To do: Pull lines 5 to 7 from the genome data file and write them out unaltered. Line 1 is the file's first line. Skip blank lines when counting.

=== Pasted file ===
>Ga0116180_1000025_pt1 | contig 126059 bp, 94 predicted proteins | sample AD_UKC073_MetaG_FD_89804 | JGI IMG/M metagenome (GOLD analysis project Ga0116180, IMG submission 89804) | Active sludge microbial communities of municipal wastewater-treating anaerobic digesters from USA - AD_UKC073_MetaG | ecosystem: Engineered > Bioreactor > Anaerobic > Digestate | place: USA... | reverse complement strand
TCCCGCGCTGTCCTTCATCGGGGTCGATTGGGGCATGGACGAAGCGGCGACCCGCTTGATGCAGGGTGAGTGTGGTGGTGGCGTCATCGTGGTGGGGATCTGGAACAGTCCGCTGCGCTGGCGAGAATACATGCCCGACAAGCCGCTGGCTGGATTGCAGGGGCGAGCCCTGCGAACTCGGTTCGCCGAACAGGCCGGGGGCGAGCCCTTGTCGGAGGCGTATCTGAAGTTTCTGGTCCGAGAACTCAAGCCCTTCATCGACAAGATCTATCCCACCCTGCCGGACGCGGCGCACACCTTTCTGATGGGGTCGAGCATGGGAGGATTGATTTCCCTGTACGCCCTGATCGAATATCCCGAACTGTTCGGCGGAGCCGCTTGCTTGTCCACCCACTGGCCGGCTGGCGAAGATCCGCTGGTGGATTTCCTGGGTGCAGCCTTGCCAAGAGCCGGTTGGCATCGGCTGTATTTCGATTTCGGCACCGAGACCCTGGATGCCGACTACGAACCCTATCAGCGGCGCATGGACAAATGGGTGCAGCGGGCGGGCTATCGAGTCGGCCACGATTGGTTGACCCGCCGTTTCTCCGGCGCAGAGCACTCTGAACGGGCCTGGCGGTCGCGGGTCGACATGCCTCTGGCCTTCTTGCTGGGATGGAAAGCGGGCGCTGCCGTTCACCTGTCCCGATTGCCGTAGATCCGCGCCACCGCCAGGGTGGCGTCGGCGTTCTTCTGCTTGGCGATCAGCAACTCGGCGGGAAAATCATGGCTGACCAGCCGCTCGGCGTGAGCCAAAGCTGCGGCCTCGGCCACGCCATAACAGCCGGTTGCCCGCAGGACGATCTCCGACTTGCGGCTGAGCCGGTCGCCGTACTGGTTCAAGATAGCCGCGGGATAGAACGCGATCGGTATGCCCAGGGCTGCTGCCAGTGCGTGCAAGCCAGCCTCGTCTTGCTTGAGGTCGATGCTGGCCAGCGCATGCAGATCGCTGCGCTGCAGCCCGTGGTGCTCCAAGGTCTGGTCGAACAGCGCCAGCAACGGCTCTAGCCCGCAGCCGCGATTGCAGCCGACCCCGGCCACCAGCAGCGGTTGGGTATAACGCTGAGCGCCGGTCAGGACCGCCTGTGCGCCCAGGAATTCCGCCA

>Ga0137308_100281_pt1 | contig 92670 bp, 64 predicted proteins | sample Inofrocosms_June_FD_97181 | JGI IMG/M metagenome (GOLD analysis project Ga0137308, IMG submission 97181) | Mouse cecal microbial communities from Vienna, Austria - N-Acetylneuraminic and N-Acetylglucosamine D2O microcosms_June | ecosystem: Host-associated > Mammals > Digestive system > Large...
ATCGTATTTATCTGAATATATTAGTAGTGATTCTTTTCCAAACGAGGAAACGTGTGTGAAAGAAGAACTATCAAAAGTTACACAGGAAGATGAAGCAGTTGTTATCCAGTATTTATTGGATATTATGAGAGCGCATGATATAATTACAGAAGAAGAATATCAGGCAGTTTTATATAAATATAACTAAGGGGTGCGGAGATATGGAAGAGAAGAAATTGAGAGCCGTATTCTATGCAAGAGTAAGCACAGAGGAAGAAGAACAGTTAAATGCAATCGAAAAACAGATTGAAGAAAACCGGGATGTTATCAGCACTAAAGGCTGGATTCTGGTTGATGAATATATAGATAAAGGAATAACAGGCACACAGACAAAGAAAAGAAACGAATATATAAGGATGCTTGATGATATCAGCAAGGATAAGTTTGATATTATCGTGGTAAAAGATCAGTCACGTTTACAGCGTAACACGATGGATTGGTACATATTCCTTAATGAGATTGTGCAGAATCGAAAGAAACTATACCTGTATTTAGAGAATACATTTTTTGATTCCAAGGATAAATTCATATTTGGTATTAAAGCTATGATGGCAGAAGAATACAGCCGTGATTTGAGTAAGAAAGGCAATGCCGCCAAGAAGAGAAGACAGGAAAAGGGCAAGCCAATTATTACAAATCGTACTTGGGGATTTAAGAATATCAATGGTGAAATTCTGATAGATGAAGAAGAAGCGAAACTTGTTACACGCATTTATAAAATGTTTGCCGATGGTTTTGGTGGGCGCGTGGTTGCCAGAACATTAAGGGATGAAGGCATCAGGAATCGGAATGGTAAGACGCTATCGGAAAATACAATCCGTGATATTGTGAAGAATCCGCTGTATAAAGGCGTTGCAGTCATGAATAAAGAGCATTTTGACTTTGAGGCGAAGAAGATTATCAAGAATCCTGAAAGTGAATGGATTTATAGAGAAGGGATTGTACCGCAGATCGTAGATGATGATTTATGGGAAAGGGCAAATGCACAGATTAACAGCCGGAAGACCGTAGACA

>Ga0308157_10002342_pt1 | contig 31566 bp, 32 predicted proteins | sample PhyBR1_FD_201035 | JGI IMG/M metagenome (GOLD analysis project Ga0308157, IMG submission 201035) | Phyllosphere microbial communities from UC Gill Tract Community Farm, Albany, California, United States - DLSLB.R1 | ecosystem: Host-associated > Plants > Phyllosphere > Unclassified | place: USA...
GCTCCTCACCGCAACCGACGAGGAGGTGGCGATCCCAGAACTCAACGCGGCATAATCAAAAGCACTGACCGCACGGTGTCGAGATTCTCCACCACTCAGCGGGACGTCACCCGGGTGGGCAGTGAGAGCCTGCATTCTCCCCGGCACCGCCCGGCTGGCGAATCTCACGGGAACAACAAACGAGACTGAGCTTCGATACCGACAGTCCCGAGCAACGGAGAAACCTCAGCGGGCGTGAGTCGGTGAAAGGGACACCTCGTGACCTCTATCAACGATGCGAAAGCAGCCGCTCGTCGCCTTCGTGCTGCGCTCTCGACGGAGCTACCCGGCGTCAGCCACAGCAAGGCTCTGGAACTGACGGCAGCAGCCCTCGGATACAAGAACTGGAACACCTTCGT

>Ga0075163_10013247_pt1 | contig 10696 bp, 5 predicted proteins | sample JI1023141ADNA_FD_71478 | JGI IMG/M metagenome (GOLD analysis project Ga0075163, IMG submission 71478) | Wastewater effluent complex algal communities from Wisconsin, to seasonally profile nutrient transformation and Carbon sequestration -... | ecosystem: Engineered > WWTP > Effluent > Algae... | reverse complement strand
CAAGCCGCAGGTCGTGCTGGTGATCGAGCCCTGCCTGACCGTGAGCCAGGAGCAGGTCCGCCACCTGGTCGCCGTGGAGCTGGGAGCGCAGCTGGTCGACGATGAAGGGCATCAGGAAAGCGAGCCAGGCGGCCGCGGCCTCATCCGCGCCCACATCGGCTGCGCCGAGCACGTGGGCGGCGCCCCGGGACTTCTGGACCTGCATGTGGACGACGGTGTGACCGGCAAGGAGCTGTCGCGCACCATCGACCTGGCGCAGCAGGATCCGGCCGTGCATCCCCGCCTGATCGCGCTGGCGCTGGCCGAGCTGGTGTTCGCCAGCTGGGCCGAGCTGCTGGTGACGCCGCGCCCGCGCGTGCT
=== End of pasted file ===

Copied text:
>Ga0308157_10002342_pt1 | contig 31566 bp, 32 predicted proteins | sample PhyBR1_FD_201035 | JGI IMG/M metagenome (GOLD analysis project Ga0308157, IMG submission 201035) | Phyllosphere microbial communities from UC Gill Tract Community Farm, Albany, California, United States - DLSLB.R1 | ecosystem: Host-associated > Plants > Phyllosphere > Unclassified | place: USA...
GCTCCTCACCGCAACCGACGAGGAGGTGGCGATCCCAGAACTCAACGCGGCATAATCAAAAGCACTGACCGCACGGTGTCGAGATTCTCCACCACTCAGCGGGACGTCACCCGGGTGGGCAGTGAGAGCCTGCATTCTCCCCGGCACCGCCCGGCTGGCGAATCTCACGGGAACAACAAACGAGACTGAGCTTCGATACCGACAGTCCCGAGCAACGGAGAAACCTCAGCGGGCGTGAGTCGGTGAAAGGGACACCTCGTGACCTCTATCAACGATGCGAAAGCAGCCGCTCGTCGCCTTCGTGCTGCGCTCTCGACGGAGCTACCCGGCGTCAGCCACAGCAAGGCTCTGGAACTGACGGCAGCAGCCCTCGGATACAAGAACTGGAACACCTTCGT

>Ga0075163_10013247_pt1 | contig 10696 bp, 5 predicted proteins | sample JI1023141ADNA_FD_71478 | JGI IMG/M metagenome (GOLD analysis project Ga0075163, IMG submission 71478) | Wastewater effluent complex algal communities from Wisconsin, to seasonally profile nutrient transformation and Carbon sequestration -... | ecosystem: Engineered > WWTP > Effluent > Algae... | reverse complement strand